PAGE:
So tonight, I am extending an open hand to work with members of both parties — Democrats and Republicans — to protect our citizens of every background, color, religion, and creed. My duty, and the sacred duty of every elected official in this chamber, is to defend Americans — to protect their safety, their families, their communities, and their right to the American Dream. Because Americans are dreamers too.
The converse is true, as well; Dreamers are Americans, too.
As Trump went through the “four pillars” of his immigration reform proposal, one thing stood out — the most effective deterrent against immigration of any kind — legal and illegal, checked or unchecked — is Donald Trump and his anti-immigrant rhetoric. “Chain migration” hurts no one; has hurt no one. The visa diversity lottery was put in place under the first President Bush to attract people from countries whose citizens had been under-represented in previous years’ immigration trends. Trump suggested that this was just a blind hand-out of immigration visas, as if these people didn’t go through the same background checks and vetting as any other visitor or potential immigrant. I’d be much more amendable to a switch to a Canadian-style merit-based system if Trump would stop lying and making stuff up about the current system.
As he cheered the abolition of the health insurance mandate, Trump called for drug prices to come under government control because of unchecked gouging. Hey, if other countries can do it — so can we. The difference, of course, is that every other country also offers its citizens a guarantee of comprehensive health insurance as a human right. We don’t; Americans think the people’s right to go into medical debt or bankruptcy is more important than a right to not have to worry about how one would pay for reasonable and necessary treatment.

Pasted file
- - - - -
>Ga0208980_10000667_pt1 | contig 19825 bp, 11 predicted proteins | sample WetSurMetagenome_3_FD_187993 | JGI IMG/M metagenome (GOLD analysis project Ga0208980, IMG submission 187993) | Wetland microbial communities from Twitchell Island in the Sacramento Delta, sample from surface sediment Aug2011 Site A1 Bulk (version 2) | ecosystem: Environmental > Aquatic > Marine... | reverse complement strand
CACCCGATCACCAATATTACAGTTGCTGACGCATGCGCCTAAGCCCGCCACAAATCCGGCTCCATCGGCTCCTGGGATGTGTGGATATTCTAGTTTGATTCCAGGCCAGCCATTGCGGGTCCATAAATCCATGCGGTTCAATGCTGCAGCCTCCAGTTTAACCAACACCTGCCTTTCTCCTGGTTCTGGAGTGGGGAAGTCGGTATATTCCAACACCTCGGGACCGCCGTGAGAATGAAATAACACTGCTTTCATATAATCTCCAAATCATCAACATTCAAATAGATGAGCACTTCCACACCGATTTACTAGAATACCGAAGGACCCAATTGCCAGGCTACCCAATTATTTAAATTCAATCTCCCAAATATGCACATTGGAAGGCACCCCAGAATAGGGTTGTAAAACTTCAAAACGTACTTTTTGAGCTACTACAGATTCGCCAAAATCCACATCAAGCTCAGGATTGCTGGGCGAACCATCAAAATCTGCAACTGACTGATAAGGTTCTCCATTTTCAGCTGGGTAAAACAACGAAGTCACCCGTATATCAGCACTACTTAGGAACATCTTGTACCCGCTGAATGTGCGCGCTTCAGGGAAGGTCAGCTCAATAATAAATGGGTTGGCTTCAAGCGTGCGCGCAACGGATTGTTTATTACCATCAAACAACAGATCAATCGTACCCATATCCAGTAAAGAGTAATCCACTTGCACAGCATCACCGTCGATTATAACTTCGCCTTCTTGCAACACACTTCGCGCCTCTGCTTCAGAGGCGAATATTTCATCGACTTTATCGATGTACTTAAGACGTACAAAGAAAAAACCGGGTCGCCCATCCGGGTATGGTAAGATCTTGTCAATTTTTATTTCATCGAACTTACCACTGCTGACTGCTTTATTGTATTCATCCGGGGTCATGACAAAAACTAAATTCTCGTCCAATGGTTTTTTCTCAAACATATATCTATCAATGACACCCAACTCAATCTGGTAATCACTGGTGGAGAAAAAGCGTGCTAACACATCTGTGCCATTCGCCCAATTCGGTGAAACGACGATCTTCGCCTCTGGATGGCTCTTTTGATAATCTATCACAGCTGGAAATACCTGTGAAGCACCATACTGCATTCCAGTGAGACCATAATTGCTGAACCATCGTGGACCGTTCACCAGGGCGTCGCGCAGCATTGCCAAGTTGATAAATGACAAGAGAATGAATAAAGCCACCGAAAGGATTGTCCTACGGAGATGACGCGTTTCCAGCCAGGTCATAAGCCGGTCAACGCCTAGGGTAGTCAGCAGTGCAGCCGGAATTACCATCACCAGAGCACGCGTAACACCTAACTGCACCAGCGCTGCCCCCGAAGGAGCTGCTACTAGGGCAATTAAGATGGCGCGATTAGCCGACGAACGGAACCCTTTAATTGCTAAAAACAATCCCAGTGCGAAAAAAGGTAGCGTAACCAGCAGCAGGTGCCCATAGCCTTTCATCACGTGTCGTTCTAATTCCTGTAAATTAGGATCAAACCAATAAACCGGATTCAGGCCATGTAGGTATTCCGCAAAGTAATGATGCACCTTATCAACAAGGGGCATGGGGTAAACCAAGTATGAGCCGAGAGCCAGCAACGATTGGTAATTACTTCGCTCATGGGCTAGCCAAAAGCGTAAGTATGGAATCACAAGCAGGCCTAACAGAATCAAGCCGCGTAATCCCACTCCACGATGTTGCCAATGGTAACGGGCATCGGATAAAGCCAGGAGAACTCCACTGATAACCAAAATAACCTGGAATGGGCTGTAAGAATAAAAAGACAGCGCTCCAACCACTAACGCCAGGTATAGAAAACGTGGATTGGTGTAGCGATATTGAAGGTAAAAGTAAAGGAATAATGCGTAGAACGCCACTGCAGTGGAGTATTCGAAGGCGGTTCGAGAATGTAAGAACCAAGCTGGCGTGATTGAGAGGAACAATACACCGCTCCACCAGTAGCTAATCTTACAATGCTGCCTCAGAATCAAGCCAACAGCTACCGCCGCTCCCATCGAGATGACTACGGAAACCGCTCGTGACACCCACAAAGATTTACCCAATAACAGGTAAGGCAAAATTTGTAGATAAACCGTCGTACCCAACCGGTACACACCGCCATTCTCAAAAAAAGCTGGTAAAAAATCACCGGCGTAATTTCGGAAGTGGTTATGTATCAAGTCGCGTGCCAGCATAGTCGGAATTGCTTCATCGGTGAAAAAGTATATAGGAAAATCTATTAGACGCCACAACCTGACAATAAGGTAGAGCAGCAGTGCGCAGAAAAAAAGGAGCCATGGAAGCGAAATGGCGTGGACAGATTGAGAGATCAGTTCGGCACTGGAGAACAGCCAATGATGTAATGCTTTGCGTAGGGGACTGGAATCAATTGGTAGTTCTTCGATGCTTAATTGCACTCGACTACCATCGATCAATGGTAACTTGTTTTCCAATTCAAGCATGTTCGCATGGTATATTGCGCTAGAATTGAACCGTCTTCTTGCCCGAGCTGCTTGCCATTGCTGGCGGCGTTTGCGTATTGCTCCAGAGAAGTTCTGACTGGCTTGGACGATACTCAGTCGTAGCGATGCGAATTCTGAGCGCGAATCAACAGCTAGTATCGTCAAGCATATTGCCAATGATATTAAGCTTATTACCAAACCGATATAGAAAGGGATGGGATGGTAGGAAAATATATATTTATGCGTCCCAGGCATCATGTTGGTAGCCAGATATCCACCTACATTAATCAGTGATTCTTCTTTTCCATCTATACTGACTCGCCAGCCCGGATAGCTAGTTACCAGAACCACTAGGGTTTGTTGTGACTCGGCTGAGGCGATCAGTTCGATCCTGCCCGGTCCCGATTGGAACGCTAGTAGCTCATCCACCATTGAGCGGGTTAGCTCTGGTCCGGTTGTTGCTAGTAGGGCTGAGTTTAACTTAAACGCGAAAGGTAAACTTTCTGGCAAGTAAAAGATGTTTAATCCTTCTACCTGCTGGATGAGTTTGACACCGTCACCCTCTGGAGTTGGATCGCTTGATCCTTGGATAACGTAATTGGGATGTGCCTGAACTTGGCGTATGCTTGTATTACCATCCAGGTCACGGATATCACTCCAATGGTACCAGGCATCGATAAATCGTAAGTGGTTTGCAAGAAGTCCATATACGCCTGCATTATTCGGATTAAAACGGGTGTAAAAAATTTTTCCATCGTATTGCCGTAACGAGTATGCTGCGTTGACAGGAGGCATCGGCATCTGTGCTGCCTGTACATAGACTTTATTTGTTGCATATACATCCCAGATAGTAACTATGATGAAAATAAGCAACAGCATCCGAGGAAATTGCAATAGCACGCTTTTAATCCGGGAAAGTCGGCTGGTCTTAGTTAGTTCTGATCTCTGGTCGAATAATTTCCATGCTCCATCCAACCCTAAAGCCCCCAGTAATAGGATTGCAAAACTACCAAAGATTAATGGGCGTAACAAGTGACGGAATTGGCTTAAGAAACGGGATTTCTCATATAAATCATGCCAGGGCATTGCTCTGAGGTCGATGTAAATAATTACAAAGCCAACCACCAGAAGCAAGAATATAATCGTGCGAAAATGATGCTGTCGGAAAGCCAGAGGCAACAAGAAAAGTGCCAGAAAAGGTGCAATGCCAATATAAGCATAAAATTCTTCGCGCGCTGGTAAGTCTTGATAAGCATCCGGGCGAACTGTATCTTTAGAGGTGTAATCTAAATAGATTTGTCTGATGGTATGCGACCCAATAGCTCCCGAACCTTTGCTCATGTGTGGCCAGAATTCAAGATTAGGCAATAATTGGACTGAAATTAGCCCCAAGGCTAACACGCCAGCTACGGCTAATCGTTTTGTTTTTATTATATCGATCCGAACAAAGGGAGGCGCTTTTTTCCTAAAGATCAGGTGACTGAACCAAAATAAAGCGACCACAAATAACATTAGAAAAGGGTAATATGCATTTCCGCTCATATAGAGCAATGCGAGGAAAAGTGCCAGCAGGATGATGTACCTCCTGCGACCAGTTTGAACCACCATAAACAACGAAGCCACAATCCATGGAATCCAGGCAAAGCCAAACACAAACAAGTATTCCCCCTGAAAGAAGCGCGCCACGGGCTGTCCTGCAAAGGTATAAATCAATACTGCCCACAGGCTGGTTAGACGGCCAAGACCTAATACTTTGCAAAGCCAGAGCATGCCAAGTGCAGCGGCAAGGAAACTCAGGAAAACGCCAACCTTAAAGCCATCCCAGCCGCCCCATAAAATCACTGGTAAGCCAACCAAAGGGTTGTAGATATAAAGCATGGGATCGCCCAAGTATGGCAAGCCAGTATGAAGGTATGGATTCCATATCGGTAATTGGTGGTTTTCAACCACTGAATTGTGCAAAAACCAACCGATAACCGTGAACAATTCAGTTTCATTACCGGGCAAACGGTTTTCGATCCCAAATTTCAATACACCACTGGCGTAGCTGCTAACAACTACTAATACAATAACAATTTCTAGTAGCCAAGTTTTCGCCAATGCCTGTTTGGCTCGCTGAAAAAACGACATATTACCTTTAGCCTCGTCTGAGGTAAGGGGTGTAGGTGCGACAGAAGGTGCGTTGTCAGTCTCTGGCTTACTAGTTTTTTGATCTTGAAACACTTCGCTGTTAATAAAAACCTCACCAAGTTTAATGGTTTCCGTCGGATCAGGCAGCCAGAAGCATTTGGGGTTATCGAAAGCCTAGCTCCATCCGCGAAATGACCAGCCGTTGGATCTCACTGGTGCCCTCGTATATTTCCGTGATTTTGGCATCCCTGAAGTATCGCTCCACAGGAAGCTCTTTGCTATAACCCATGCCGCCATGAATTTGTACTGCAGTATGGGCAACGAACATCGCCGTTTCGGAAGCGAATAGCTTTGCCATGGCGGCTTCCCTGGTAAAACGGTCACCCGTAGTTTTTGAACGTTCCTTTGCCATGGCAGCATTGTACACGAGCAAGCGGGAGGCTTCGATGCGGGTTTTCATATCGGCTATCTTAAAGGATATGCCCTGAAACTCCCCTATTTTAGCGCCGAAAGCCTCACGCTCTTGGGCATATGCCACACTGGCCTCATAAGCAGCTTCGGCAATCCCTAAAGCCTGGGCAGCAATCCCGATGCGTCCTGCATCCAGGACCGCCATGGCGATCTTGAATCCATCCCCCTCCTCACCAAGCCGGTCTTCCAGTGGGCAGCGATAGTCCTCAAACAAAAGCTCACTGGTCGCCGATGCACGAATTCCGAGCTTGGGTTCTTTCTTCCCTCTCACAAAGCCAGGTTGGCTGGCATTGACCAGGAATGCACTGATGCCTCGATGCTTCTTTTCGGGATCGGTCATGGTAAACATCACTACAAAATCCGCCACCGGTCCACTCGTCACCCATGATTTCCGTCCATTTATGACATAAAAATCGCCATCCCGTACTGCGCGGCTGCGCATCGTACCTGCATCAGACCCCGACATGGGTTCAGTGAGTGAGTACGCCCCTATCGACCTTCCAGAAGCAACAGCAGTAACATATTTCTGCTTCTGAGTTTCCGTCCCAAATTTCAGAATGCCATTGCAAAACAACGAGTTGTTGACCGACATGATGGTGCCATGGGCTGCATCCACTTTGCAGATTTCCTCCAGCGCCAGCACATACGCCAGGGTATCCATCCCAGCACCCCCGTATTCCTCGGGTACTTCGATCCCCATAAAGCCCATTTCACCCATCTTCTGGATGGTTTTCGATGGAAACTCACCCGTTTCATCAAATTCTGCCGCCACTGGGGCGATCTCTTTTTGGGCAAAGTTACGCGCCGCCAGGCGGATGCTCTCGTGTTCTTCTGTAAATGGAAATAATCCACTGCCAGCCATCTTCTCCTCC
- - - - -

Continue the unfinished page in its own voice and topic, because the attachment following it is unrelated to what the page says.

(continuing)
What’s the point of less expensive medication if you have no health coverage and/or can’t afford to see a doctor to prescribe them?
Trump wants to let people take experimental treatments for illnesses — sounds good. He spoke of trade deals and how he’d make them more fair, as if they hadn’t already been carefully negotiated in the past to benefit all signatories; as if trade deals were a handout of some sort. He touted a $1.5 trillion infrastructure plan; great! Our infrastructure is decidedly outmoded and poor.
But Donald Trump can’t spend 364 days and 22 hours of every year being a divisive shit, and then suddenly expect or receive plaudits for a contrived message of unity one night in January.
Tuesday night, after we watched the State of the Union, Maryalice Demler wanted to get a sort of local perspective on Trump’s speech. I honed in on immigration — it’s a topic that has intense, personal meaning for me, and one that this President has used to divide us since literally day one of his Presidential journey. I like the idea of a path for citizenship for Dreamers, but I don’t quite get the 12-year wait; we’re not Switzerland. I heard absolutely nothing about refugees or whether — or how — we might accept immigrants who aren’t, for instance, chemical engineers or computer scientists. Think about how much Buffalo and western New York have benefited economically and culturally from recent immigrants and refugees from places like Burma and Somalia. These new Americans are no different from your ancestors who came from the shitholes of yesteryear like Ireland or Germany or Italy. They come to this country because “American” isn’t a homogeneous ethnicity — it is a hodgepodge of people from all places, all religions, all backgrounds — all here, together, to make a better life for themselves and each other.
Here’s the piece they did: